Sunday, November 25, 2007

Indiana State Police Searching for 2 Truckloads of Stolen Insulin

This weekend, the media in Indiana reported that Indiana State Police were investigating a theft involving two truckloads of stolen insulin, undoubtedly from manufacturer Eli Lilly and Company, which manufactures most of the insulin sold in the U.S. in the company's Indiana facilities (although the company also has a substantial manufacturing operation in Puerto Rico, mostly for the insulin analog Humalog).

Reports indicated that the stolen trucks contained health and beauty aids and 21 skids of insulin stored in the refrigerated trailers, which were stolen from a Plainfield, IN trucking company between 11:45 p.m. Wednesday and 10:45 a.m. Thursday.

Indiana State Troopers continued Friday to try to determine how and why the trailers were stolen. An increase in truck traffic has occurred in the Plainfield area along with construction of several warehouses near I-70 and the Indianapolis International Airport.

One of the stolen trailers is a 2004 Utility, and the other is a 2006 Great Dane, according to the news release. The trailers' only distinguishing characteristics are their red axles and wheel hubs, troopers said.

The relevant trailers were stolen from Daum Trucking, along Indiana Route 267 just north of U.S. 40. The trailers were not painted with any company logo and had stainless-steel sides, State Police said. Other reports indicated that the license plate of the 2004 Utility trailer was Indiana 614231, and its VIN number is 1UYVS25384M157905. The plate of the Great Dane trailer is Indiana 609868, and its VIN number is 1GRAA062X6W705555. The two trailers could be worth more than $1 million.

Sgt. Rich Myers of the Indiana State Police said the thieves must have known what was in the trailers. Myers also says that by not maintaining the medicine properly, the thieves could be selling a toxic product.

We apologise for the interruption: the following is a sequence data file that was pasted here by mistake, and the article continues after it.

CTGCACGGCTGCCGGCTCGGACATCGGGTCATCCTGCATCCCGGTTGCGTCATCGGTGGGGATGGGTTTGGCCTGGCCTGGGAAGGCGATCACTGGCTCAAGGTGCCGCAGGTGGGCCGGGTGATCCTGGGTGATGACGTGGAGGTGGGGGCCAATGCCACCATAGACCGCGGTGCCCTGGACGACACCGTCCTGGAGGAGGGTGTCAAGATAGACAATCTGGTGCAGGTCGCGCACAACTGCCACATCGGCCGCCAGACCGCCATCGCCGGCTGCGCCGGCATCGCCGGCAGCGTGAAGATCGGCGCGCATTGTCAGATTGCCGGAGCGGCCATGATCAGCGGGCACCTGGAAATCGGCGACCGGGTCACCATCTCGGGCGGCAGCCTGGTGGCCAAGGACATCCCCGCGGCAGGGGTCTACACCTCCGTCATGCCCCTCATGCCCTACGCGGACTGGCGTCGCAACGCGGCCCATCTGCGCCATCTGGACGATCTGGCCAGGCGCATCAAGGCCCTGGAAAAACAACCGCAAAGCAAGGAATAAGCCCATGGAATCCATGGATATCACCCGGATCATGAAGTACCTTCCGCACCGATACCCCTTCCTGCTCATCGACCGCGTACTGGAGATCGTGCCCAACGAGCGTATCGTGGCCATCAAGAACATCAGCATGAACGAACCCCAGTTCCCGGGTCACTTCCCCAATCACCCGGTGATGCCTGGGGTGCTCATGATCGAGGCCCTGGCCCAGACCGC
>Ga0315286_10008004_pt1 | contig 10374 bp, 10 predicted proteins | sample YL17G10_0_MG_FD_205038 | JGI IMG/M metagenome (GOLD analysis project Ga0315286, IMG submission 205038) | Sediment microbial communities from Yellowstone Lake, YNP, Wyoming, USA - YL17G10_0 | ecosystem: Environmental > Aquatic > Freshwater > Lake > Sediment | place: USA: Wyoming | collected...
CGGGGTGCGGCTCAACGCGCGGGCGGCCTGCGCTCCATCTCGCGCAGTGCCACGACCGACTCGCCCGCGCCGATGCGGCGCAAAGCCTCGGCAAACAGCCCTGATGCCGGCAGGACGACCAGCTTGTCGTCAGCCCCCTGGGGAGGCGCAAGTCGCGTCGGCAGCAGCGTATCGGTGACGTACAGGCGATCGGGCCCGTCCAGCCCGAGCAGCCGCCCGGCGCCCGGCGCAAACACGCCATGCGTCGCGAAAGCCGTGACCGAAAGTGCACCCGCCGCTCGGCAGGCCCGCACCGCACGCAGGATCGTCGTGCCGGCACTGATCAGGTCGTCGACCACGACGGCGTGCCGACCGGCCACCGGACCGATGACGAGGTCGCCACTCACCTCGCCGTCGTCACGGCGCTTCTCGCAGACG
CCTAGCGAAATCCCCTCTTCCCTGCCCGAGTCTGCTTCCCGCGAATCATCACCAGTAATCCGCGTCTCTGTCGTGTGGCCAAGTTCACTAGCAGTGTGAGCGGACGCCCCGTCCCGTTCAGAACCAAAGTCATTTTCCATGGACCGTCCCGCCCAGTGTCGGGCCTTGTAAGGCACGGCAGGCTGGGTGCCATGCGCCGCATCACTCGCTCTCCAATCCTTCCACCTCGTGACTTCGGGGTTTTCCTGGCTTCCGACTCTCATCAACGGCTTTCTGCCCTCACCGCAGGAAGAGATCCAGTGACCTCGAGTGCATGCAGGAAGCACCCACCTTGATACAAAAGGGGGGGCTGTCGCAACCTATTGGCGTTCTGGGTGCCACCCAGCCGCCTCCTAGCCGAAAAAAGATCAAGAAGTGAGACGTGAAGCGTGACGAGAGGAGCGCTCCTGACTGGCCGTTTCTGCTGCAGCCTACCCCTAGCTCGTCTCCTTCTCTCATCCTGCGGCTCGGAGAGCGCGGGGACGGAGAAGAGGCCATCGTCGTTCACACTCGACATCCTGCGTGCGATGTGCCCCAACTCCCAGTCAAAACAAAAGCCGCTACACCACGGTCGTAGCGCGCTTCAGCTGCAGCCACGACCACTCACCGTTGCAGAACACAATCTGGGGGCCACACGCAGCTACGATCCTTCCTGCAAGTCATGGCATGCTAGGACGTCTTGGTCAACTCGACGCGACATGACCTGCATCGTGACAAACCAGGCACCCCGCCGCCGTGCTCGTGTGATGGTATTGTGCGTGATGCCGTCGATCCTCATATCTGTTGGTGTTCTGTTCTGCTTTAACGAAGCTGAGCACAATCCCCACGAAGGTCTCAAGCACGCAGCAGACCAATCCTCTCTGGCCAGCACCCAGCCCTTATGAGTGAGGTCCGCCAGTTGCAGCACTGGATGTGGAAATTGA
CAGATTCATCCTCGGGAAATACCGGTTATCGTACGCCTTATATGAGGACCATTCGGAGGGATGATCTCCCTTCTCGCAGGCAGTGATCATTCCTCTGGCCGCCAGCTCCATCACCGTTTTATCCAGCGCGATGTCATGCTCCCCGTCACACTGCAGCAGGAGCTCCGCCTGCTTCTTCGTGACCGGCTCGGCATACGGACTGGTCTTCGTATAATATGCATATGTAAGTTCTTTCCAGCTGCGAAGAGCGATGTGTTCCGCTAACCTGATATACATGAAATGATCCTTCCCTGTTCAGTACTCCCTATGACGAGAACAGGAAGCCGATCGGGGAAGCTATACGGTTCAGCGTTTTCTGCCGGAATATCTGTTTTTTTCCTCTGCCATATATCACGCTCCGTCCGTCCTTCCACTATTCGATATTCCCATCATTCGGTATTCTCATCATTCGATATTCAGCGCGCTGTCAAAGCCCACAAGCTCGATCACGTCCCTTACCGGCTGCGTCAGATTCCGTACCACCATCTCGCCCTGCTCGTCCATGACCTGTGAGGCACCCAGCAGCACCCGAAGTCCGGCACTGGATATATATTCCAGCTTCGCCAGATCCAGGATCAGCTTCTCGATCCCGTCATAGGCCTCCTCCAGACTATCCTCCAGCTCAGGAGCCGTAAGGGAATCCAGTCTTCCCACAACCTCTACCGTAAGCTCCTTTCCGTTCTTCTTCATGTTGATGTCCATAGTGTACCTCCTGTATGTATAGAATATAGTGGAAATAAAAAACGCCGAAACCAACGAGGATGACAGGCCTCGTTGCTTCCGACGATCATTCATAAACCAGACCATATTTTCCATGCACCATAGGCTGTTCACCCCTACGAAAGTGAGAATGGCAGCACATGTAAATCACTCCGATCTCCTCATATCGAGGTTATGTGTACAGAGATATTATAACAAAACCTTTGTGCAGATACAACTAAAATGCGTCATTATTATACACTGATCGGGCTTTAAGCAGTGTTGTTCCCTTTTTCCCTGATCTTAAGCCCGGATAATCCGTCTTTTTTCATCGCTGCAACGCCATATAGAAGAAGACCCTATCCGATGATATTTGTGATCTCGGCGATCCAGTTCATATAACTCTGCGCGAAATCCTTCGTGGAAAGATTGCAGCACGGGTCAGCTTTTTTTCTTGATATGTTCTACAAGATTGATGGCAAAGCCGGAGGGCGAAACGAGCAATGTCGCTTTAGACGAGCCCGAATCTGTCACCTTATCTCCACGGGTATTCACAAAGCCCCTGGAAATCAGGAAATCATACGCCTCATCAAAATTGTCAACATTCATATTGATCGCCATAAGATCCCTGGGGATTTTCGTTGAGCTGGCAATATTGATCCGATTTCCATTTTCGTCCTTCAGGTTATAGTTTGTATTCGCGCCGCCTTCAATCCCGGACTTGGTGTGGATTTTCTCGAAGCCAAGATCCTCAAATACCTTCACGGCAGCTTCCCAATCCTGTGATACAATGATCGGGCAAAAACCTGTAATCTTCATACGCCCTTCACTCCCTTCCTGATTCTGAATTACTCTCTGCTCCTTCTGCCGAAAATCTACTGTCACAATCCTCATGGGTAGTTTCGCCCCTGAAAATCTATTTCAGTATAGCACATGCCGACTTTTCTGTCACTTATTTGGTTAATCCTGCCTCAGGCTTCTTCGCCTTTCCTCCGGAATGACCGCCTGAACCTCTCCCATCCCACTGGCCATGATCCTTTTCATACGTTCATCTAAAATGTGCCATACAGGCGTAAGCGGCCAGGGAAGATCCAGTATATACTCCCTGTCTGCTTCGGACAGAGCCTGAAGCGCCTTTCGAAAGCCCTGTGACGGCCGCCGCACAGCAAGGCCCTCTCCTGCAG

"If this insulin is not maintained at a proper temperature, it can go bad, and if someone does take this insulin it can cause very bad sickness and even death."

At this time of year, the biggest concern is not excessive heat (which is also damaging), rather, freezing of the insulin. Either way, failure to maintain the temperature could put patients at risk.

Indiana State Police urged anyone who is offered insulin from other than normal medical and retail suppliers to contact the Indiana State Police or the nearest law enforcement authority to report the circumstances of how the insulin was offered. They can reach them at: (765) 653-4114. The toll-free number is: (800) 225-8576.


News Sources:
http://www.indystar.com/apps/pbcs.dll/article?AID=/20071123/LOCAL/71123021

http://www.indystar.com/apps/pbcs.dll/article?AID=/20071124/LOCAL/711240476/-1/LOCAL17

http://www.wishtv.com/Global/story.asp?S=7400876&nav=0Ra7

3 comments:

Jenny said...

Scott,

I saw this come over the news wire, but what REALLY irritates me is we don't need the license number of the truck. We need to know the lot numbers of the insulin, or failing that at least WHAT KIND of insulin it was.

I assume it was from Lilly, given the location. Surely they could come pu with more information to help us identify it?

Scott said...

I agree, but I would guess Lilly is trying to keep the matter quiet in hopes that police will apprehend the criminals before news of a recall or something like that makes the news. Optimistic, if you asked me, but patients should be demanding more details. Maybe a call to Lilly is in order?!

Anonymous said...

If Lilly is fortunate enough to recover the missing insulin, will they proceed with distribution because "there is no scientific evidence" indicating that the contents have been compromised?